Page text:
Improving Your Heart's Health
This month, Kowalski's is sponsoring three opportunities for you to meet cardiologist Courtney Baechler, MD, Vice President of the Penny George™ Institute for Health and Healing and physician at United Heart and Vascular Clinic as she and Sue Moores, M.S., R.D., Kowalski's Nutritionist, co-present "Improving Your Heart's Health" in several of our neighborhood markets. In this class, you'll learn the importance of lifestyle choices on heart health, discover what's new in the field of heart health, discuss what you can do to help your heart stay well, find out what to ask your doctor and sample foods that are great for heart health.
Sue recently sat down with Dr. Baechler to discuss news in heart health:
Sue Moores (SM): So, what's NEW in heart health?
Dr. Courtney Baechler (CB): Stress and inflammation as they relate to heart disease are "hot." It's pretty clear stress significantly affects our likelihood of getting heart disease (and other chronic diseases). When people become stressed, inflammatory hormones increase in the body, and that starts an ugly internal storm. That storm promotes the start of heart disease: increased blood sugar, increased blood pressure, increased cholesterol, increased cortisol level (a stress hormone), etc. Because we don't have a great way to measure everyone's stress, we've been slow to discuss the importance of managing it. However, there's a growing discussion of foods that are naturally anti-inflammatory, physical activity that "balances" the body and helps relieve stress, as well as the importance of mental health balance.
SM: What will never change in terms of what's recommended for heart health?
CB: The importance of prevention such as with diet, physical activity, stress management, etc. A large study called "INTERHEART" has discovered that throughout the world over 90% of heart disease can be prevented!
SM: What has you most excited in the field of heart health?
CB: The growing concern and interest from health systems, providers, and health plans to keep people well is very exciting. At my own cardiology clinic, in addition to stress testing, angiograms and pacemakers, we now offer integrative, preventive approaches [to heart health] including holistic nutrition, exercise physiology and strategies to improve sleep and stress.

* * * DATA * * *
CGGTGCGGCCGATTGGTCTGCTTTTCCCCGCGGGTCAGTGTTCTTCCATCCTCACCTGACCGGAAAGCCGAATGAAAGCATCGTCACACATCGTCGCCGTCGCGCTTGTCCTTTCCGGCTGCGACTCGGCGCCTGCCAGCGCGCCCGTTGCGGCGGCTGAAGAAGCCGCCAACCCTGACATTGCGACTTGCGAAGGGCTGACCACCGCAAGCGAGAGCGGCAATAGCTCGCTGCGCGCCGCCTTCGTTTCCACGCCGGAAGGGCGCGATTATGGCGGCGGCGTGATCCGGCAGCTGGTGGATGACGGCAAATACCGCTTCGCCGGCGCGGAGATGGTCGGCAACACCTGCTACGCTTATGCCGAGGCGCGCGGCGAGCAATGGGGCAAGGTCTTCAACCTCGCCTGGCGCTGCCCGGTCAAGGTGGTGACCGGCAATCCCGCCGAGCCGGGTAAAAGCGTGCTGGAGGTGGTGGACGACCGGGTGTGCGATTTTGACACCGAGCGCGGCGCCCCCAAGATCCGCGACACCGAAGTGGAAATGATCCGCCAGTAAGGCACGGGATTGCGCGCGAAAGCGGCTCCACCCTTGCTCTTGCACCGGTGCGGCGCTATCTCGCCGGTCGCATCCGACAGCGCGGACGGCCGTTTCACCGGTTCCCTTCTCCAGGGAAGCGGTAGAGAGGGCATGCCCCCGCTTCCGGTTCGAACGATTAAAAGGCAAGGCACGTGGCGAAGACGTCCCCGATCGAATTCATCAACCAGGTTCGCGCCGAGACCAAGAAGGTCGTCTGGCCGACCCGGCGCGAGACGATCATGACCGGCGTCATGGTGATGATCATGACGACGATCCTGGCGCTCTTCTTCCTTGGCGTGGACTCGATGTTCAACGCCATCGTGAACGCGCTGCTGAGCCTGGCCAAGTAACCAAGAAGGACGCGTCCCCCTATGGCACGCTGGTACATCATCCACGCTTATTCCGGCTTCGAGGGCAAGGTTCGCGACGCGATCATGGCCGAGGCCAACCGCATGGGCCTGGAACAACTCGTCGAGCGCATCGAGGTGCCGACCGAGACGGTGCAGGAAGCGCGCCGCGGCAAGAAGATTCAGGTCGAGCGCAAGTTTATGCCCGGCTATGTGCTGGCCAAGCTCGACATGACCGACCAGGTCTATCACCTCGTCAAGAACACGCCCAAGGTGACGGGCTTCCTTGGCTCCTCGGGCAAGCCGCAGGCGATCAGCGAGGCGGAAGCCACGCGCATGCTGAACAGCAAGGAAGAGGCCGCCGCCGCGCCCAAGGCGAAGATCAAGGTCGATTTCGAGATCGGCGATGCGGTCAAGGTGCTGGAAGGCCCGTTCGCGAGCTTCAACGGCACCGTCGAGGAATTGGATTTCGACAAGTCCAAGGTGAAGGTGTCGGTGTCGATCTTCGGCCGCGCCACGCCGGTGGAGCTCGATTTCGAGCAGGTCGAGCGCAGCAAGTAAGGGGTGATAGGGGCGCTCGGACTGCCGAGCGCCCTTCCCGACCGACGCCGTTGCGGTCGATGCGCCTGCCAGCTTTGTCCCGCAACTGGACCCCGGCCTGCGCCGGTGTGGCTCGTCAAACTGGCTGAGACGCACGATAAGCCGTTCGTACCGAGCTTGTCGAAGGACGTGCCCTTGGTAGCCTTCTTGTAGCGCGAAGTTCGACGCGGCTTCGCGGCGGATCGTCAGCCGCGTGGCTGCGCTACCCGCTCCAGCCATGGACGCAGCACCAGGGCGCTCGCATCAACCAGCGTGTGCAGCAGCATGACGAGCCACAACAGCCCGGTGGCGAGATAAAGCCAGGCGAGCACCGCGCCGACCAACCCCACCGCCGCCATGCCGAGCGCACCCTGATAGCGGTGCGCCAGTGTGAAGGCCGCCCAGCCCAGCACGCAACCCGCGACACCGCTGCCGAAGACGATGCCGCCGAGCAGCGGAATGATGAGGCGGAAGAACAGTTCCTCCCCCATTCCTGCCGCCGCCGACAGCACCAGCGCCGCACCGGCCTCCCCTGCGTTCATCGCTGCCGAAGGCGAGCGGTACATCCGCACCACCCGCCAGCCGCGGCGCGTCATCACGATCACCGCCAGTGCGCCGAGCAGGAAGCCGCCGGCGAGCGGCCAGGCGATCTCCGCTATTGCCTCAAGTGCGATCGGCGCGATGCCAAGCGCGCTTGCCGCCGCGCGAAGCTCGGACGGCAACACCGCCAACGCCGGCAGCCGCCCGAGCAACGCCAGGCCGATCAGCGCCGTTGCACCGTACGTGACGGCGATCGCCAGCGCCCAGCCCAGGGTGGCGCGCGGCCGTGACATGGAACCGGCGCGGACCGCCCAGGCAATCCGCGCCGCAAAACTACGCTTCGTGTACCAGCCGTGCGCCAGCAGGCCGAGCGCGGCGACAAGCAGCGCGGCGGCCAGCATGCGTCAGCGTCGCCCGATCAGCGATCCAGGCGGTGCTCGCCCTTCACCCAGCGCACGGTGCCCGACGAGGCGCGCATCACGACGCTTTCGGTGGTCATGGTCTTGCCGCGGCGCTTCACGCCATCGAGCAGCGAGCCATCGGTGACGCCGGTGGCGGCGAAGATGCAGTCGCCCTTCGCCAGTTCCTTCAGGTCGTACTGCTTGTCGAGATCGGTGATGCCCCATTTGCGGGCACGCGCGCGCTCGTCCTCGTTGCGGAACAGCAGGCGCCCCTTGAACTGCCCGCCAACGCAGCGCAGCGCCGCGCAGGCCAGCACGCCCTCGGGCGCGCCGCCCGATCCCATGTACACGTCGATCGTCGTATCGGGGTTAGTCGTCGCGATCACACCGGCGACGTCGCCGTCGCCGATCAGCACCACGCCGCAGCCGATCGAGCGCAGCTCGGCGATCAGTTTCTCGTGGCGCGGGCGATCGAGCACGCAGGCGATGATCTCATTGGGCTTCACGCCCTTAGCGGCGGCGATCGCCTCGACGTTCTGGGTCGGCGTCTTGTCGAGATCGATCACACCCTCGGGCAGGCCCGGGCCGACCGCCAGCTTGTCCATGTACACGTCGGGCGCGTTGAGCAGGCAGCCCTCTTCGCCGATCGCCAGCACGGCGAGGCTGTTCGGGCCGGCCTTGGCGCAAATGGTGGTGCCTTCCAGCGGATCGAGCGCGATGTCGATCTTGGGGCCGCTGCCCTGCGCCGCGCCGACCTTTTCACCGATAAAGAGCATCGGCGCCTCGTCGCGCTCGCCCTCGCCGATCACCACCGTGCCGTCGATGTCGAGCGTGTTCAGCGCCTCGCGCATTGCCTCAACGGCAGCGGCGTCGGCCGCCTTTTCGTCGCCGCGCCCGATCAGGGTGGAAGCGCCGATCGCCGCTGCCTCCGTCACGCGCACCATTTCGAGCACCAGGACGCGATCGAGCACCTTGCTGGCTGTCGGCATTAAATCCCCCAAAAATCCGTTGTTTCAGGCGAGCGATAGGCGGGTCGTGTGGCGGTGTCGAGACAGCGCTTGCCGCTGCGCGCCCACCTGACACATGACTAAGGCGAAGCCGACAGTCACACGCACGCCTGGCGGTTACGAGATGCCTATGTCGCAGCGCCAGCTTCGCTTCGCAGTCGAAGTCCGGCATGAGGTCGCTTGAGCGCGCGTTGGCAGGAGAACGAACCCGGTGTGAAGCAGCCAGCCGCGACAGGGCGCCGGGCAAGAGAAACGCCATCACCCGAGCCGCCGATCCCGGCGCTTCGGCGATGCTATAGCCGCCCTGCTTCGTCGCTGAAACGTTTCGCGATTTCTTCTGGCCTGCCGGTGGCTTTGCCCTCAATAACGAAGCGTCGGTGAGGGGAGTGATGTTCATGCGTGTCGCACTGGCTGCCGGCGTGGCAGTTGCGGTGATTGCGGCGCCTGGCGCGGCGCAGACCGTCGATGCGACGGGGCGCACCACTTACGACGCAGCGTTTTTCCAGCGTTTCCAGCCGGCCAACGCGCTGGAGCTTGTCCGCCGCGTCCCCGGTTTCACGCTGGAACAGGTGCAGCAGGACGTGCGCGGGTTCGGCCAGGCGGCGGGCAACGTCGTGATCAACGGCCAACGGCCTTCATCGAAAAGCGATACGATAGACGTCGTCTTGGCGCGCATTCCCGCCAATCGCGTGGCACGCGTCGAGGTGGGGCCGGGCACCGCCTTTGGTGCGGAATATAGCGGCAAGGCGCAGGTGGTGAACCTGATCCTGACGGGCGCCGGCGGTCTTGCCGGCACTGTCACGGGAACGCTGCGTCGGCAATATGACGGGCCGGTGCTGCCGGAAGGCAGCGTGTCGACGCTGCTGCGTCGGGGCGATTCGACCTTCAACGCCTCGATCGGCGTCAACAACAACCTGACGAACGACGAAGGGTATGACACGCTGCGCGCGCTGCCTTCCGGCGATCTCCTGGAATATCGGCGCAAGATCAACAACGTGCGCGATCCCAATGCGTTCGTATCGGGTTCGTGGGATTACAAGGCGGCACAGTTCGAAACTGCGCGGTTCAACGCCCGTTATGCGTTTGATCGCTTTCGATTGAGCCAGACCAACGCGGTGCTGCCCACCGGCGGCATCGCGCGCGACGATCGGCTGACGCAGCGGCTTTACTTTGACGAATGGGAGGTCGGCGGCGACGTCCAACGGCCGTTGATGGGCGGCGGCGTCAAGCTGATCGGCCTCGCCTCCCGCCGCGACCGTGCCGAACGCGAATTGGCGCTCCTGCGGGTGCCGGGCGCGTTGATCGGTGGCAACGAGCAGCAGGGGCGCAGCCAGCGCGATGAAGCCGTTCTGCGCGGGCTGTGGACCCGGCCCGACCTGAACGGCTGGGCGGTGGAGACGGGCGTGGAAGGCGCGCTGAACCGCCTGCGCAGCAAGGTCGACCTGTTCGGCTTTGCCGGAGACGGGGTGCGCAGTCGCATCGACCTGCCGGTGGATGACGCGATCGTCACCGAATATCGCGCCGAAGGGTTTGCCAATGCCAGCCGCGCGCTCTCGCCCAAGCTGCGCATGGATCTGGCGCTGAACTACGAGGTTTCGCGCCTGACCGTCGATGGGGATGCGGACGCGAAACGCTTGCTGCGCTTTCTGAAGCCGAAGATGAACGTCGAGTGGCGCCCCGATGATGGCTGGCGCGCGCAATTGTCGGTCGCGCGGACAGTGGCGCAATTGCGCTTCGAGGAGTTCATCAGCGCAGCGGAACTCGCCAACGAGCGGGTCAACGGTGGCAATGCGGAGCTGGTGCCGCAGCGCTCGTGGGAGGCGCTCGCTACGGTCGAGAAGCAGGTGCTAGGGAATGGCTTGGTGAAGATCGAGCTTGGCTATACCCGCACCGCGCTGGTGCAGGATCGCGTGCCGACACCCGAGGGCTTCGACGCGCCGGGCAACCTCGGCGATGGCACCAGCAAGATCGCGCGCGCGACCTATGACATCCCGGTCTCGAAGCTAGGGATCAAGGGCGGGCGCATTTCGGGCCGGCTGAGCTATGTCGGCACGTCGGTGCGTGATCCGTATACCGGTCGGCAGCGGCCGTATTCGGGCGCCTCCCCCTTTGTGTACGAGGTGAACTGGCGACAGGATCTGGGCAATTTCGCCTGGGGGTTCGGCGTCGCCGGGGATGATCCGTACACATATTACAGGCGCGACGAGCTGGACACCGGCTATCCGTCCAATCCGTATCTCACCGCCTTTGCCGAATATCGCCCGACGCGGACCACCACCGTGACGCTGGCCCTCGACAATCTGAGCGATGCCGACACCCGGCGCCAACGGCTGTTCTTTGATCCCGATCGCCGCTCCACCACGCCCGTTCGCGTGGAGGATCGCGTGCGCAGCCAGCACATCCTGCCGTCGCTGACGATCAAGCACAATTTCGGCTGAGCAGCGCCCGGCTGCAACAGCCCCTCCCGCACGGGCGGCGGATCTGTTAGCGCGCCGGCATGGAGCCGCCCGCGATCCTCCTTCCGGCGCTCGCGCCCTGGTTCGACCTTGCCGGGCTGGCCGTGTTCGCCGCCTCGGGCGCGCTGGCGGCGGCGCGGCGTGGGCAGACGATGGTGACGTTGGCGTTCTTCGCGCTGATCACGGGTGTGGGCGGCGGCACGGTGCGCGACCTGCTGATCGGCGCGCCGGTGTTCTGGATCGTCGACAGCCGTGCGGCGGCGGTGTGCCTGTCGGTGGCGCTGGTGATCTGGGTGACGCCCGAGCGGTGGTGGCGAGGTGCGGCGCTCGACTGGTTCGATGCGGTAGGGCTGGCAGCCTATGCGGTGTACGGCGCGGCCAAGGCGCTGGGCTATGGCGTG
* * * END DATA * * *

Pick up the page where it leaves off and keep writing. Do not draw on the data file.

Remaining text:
SM: What do you hope everyone knows (or will take time to learn) about their heart health?
CB: There is no drug that I can prescribe, no surgery I can perform or stent that I can place that is as effective as eating well, being active and keeping your mind and body balanced.
SM: What do you wish would fade away in terms of health advice people believe or have heard?
CB: The fat-free craze! The assumption that all fats are bad for the heart is old news! Turns out there are lots of foods that have good fats for your heart like avocado, almonds, pistachios, walnuts, etc.!
SM: What has been the biggest surprise to you over the last few years in terms of heart health?
CB: The importance of sleep. Sleep is really a time for people to heal and restore naturally, yet so many of us are sleep deprived. Technology in the bedroom isn't doing us any favors, and there has been a big push in sleep studies toward folks suffering from obstructive sleep apnea. We realize more than ever before how poor sleep affects the inflammatory process, causes weight gain and, in people who suffer from apnea, can result in direct harm to the heart.
SM: Why would someone want to go to one of your upcoming classes at Kowalski's? Why should they care?
CB: 90% of health outcomes have nothing to do with health care! We live the majority of our time outside of the doctor's office and while it's important to have a provider you trust and seek routine care with, the majority of your future health rests in your hands. Some statistics show that 80% of your weight maintenance comes from how we nourish ourselves. This is an opportunity to pair the joy of food and eating to nourish your body with some of the latest news on heart health all in one class!